The Identification of Genes Important in Pseudomonas syringae pv. phaseolicola Plant Colonisation Using In Vitro Screening of Transposon Libraries.

Manoharan B, Neale HC, Hancock JT, Jackson RW, Arnold DL - PLoS ONE (2015)

In vitro growth of Pseudomonas syringae pv. phaseolicola transposon mutants.Transposon mutants and wild type (WT) strains were inoculated in LB broth with shaking for 24 hr and OD600 recorded. Phenotypic screens: Sw, swarming reduction; S, small colony; L, large colony; Bf, biofilm formation. 14-, Pph 1448A; 13-, Pph 1302A. Error bars represent standard error of the mean of three biological experimental replicates. *above bars indicate significant differences compared to WT at p<0.05 assessed with Students t-test.
© Copyright Policy
Related In: Results  -  Collection

License
Show All Figures
getmorefigures.php?uid=PMC4556710&req=5

pone.0137355.g005: In vitro growth of Pseudomonas syringae pv. phaseolicola transposon mutants.Transposon mutants and wild type (WT) strains were inoculated in LB broth with shaking for 24 hr and OD600 recorded. Phenotypic screens: Sw, swarming reduction; S, small colony; L, large colony; Bf, biofilm formation. 14-, Pph 1448A; 13-, Pph 1302A. Error bars represent standard error of the mean of three biological experimental replicates. *above bars indicate significant differences compared to WT at p<0.05 assessed with Students t-test.
Mentions: A more manageable number of Tn mutants (22) were selected for further investigation (Table 4), based on representation of each phenotypic screen, changes in their response on inoculated bean pods and some mutants with gene knockouts in known virulence factors. We first tested the in vitro growth of the mutants compared to the WT to determine whether the mutations fundamentally altered bacterial growth and to provide the foundation for in planta population growth analysis. The mutants were grown in liquid culture (LB broth) and their OD600 was measured after 24 hours (Fig 5). We observed that a number of the small colony mutants grew to a similar density to the WT indicating that small colony phenotype was not exclusively due to altered growth rate. However, several mutants were significantly different to the WT. Mutants 14–4.44, 14–5.32 and 14–7.09 which have gene disruptions annotated as carA, carB and pyrB all showed very low growth in liquid culture. Genes carA, carB and pyrB are involved in pyrimidine biosynthesis [38, 39]. Mutant 14–7.80 has a disruption in pyrD that is annotated as a dihydroorotate dehydrogenase, which is also involved in pyrimidine biosynthesis, but this does not appear to have affected in vitro growth as much as disruptions in the other genes.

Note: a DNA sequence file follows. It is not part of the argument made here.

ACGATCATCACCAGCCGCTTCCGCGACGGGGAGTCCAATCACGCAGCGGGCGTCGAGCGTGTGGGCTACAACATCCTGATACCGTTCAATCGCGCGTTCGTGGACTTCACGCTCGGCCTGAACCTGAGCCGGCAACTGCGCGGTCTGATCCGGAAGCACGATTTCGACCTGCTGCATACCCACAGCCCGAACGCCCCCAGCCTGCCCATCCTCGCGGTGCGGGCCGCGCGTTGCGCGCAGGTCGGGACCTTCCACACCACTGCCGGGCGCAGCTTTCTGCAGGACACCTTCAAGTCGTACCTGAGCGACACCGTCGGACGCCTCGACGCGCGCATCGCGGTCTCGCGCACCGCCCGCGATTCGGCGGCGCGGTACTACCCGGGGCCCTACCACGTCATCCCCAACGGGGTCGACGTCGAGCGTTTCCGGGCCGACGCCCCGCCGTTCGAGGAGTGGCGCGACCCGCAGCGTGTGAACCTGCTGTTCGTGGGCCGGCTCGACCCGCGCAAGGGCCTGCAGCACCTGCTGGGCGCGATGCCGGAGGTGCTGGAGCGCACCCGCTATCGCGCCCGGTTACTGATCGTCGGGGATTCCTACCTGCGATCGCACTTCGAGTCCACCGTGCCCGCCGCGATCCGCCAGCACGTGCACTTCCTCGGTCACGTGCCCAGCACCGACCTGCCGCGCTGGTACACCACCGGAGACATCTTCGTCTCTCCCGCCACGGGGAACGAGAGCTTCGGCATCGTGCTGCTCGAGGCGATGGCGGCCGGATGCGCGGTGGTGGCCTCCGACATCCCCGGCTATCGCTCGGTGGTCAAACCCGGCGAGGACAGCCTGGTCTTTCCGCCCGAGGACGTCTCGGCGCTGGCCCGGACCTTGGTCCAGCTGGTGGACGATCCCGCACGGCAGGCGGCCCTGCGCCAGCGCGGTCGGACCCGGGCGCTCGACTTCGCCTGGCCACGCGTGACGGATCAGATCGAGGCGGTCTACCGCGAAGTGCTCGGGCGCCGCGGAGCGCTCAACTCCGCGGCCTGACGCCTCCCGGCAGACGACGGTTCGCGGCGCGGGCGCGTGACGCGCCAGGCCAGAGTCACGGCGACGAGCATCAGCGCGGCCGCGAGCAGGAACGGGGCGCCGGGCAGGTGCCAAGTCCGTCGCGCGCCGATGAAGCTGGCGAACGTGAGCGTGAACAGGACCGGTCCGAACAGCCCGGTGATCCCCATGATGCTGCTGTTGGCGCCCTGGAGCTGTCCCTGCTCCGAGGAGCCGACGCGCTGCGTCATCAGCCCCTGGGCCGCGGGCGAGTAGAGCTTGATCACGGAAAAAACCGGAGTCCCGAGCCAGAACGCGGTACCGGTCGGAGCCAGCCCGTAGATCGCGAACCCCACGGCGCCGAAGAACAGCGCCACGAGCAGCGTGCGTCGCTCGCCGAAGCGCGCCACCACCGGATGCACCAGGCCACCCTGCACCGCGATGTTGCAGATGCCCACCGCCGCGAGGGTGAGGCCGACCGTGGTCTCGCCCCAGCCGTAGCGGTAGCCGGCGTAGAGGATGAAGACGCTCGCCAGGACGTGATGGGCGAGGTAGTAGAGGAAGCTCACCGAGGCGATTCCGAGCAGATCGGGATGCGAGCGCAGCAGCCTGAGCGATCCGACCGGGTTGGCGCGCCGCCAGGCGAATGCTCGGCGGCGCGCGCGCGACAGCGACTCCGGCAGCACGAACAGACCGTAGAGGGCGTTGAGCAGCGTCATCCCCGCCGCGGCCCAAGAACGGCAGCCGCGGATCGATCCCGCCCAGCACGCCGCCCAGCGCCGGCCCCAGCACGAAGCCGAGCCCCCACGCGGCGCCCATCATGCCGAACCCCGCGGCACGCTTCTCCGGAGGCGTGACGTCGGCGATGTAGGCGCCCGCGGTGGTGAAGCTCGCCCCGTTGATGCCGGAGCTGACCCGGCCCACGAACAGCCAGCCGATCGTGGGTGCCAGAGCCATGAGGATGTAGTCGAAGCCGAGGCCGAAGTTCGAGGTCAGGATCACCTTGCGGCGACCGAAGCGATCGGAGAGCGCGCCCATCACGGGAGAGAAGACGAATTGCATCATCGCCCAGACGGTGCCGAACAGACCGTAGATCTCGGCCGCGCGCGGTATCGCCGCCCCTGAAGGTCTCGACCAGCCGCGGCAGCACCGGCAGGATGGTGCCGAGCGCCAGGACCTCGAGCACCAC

Bottom Line: We made transposon (Tn) mutant libraries of Pph strains 1448A and 1302A and found 106/1920 mutants exhibited alterations in colony morphology, motility and biofilm formation.Genes involved in nutrient biosynthesis, membrane associated proteins, and a number of conserved hypothetical protein (CHP) genes were also identified.This rapid and inexpensive screening method allows the discovery of genes important for in vitro traits that can be correlated to roles in the plant interaction.

View Article: PubMed Central - PubMed

Affiliation: Centre for Research in Bioscience, Faculty of Health and Applied Sciences, University of the West of England, Frenchay Campus, Bristol, BS16 1QY, United Kingdom.

ABSTRACT
The bacterial plant pathogen Pseudomonas syringae pv. phaseolicola (Pph) colonises the surface of common bean plants before moving into the interior of plant tissue, via wounds and stomata. In the intercellular spaces the pathogen proliferates in the apoplastic fluid and forms microcolonies (biofilms) around plant cells. If the pathogen can suppress the plant's natural resistance response, it will cause halo blight disease. The process of resistance suppression is fairly well understood, but the mechanisms used by the pathogen in colonisation are less clear. We hypothesised that we could apply in vitro genetic screens to look for changes in motility, colony formation, and adhesion, which are proxies for infection, microcolony formation and cell adhesion. We made transposon (Tn) mutant libraries of Pph strains 1448A and 1302A and found 106/1920 mutants exhibited alterations in colony morphology, motility and biofilm formation. Identification of the insertion point of the Tn identified within the genome highlighted, as expected, a number of altered motility mutants bearing mutations in genes encoding various parts of the flagellum. Genes involved in nutrient biosynthesis, membrane associated proteins, and a number of conserved hypothetical protein (CHP) genes were also identified. A mutation of one CHP gene caused a positive increase in in planta bacterial growth. This rapid and inexpensive screening method allows the discovery of genes important for in vitro traits that can be correlated to roles in the plant interaction.

No MeSH data available.


Related in: MedlinePlus